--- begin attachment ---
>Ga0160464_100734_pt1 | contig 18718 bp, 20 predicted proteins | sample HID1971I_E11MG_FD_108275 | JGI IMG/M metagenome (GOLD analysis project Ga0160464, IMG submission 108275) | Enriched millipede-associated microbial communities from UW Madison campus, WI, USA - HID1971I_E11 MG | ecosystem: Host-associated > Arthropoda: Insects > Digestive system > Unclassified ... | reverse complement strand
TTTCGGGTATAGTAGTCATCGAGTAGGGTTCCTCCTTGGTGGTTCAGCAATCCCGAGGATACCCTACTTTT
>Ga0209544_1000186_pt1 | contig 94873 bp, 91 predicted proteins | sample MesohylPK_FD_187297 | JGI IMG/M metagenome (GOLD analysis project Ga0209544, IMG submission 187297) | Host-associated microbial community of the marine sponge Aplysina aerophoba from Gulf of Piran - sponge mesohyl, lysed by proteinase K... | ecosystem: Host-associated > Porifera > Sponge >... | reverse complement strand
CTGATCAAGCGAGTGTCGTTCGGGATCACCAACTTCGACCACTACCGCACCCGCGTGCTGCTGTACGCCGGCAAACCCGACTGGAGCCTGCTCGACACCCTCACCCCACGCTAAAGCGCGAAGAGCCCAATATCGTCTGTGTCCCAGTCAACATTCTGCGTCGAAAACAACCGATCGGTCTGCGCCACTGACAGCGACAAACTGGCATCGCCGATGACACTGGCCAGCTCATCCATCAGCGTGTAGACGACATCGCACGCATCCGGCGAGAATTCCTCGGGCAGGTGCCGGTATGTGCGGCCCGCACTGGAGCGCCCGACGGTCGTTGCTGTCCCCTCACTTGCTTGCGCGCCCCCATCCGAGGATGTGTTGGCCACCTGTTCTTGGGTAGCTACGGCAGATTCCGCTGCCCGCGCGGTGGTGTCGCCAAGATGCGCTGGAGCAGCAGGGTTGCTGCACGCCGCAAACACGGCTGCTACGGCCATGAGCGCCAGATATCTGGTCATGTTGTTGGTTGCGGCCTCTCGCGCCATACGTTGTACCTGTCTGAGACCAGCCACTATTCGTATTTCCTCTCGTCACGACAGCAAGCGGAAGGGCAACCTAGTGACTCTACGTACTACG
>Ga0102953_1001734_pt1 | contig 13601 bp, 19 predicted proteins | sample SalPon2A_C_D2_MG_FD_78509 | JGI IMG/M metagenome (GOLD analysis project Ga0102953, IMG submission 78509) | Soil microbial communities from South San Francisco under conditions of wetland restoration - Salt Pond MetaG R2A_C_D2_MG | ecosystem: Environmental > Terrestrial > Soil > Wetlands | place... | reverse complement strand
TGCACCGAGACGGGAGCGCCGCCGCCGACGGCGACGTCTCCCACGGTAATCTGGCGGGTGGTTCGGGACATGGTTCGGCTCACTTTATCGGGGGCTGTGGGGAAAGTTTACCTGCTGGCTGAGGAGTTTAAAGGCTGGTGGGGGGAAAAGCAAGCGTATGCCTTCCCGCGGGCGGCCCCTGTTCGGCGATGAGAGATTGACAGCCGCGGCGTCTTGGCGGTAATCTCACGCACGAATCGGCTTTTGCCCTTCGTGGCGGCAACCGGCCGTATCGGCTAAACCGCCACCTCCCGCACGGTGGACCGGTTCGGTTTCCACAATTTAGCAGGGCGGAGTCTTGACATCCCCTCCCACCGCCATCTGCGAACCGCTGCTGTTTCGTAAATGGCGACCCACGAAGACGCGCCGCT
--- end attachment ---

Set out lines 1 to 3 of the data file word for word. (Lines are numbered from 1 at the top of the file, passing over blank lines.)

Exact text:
>Ga0160464_100734_pt1 | contig 18718 bp, 20 predicted proteins | sample HID1971I_E11MG_FD_108275 | JGI IMG/M metagenome (GOLD analysis project Ga0160464, IMG submission 108275) | Enriched millipede-associated microbial communities from UW Madison campus, WI, USA - HID1971I_E11 MG | ecosystem: Host-associated > Arthropoda: Insects > Digestive system > Unclassified ... | reverse complement strand
TTTCGGGTATAGTAGTCATCGAGTAGGGTTCCTCCTTGGTGGTTCAGCAATCCCGAGGATACCCTACTTTT
>Ga0209544_1000186_pt1 | contig 94873 bp, 91 predicted proteins | sample MesohylPK_FD_187297 | JGI IMG/M metagenome (GOLD analysis project Ga0209544, IMG submission 187297) | Host-associated microbial community of the marine sponge Aplysina aerophoba from Gulf of Piran - sponge mesohyl, lysed by proteinase K... | ecosystem: Host-associated > Porifera > Sponge >... | reverse complement strand